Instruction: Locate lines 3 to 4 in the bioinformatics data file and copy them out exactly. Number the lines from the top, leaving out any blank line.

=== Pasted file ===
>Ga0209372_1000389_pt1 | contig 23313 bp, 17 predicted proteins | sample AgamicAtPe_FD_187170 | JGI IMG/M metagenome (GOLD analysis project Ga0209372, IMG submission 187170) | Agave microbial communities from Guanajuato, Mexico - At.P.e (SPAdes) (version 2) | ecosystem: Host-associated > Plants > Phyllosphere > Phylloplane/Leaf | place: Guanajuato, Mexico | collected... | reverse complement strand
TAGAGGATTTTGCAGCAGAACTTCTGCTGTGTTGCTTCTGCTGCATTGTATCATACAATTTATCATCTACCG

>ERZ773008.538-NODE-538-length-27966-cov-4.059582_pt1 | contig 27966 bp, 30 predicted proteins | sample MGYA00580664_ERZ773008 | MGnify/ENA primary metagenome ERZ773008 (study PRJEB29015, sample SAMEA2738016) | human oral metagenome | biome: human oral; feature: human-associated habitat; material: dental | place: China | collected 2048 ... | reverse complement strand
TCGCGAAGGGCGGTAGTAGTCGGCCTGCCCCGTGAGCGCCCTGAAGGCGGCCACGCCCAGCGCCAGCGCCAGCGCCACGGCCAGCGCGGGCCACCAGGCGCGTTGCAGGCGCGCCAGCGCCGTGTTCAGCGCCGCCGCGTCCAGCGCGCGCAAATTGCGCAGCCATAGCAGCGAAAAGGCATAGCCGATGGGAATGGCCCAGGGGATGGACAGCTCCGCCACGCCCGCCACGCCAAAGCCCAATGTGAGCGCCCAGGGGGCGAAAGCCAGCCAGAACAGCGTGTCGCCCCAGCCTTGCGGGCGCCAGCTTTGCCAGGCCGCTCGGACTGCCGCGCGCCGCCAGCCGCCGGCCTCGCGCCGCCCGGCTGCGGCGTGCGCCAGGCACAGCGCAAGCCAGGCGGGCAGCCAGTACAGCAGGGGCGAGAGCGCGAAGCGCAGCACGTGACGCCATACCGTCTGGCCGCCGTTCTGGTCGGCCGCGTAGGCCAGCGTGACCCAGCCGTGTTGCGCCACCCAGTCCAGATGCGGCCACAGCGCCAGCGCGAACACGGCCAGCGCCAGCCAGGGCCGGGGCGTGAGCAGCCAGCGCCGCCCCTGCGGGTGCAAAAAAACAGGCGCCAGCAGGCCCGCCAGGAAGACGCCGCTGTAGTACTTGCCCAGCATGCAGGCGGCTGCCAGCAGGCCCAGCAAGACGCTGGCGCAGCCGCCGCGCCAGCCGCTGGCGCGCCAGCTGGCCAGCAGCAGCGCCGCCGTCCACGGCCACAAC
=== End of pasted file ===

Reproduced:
>ERZ773008.538-NODE-538-length-27966-cov-4.059582_pt1 | contig 27966 bp, 30 predicted proteins | sample MGYA00580664_ERZ773008 | MGnify/ENA primary metagenome ERZ773008 (study PRJEB29015, sample SAMEA2738016) | human oral metagenome | biome: human oral; feature: human-associated habitat; material: dental | place: China | collected 2048 ... | reverse complement strand
TCGCGAAGGGCGGTAGTAGTCGGCCTGCCCCGTGAGCGCCCTGAAGGCGGCCACGCCCAGCGCCAGCGCCAGCGCCACGGCCAGCGCGGGCCACCAGGCGCGTTGCAGGCGCGCCAGCGCCGTGTTCAGCGCCGCCGCGTCCAGCGCGCGCAAATTGCGCAGCCATAGCAGCGAAAAGGCATAGCCGATGGGAATGGCCCAGGGGATGGACAGCTCCGCCACGCCCGCCACGCCAAAGCCCAATGTGAGCGCCCAGGGGGCGAAAGCCAGCCAGAACAGCGTGTCGCCCCAGCCTTGCGGGCGCCAGCTTTGCCAGGCCGCTCGGACTGCCGCGCGCCGCCAGCCGCCGGCCTCGCGCCGCCCGGCTGCGGCGTGCGCCAGGCACAGCGCAAGCCAGGCGGGCAGCCAGTACAGCAGGGGCGAGAGCGCGAAGCGCAGCACGTGACGCCATACCGTCTGGCCGCCGTTCTGGTCGGCCGCGTAGGCCAGCGTGACCCAGCCGTGTTGCGCCACCCAGTCCAGATGCGGCCACAGCGCCAGCGCGAACACGGCCAGCGCCAGCCAGGGCCGGGGCGTGAGCAGCCAGCGCCGCCCCTGCGGGTGCAAAAAAACAGGCGCCAGCAGGCCCGCCAGGAAGACGCCGCTGTAGTACTTGCCCAGCATGCAGGCGGCTGCCAGCAGGCCCAGCAAGACGCTGGCGCAGCCGCCGCGCCAGCCGCTGGCGCGCCAGCTGGCCAGCAGCAGCGCCGCCGTCCACGGCCACAAC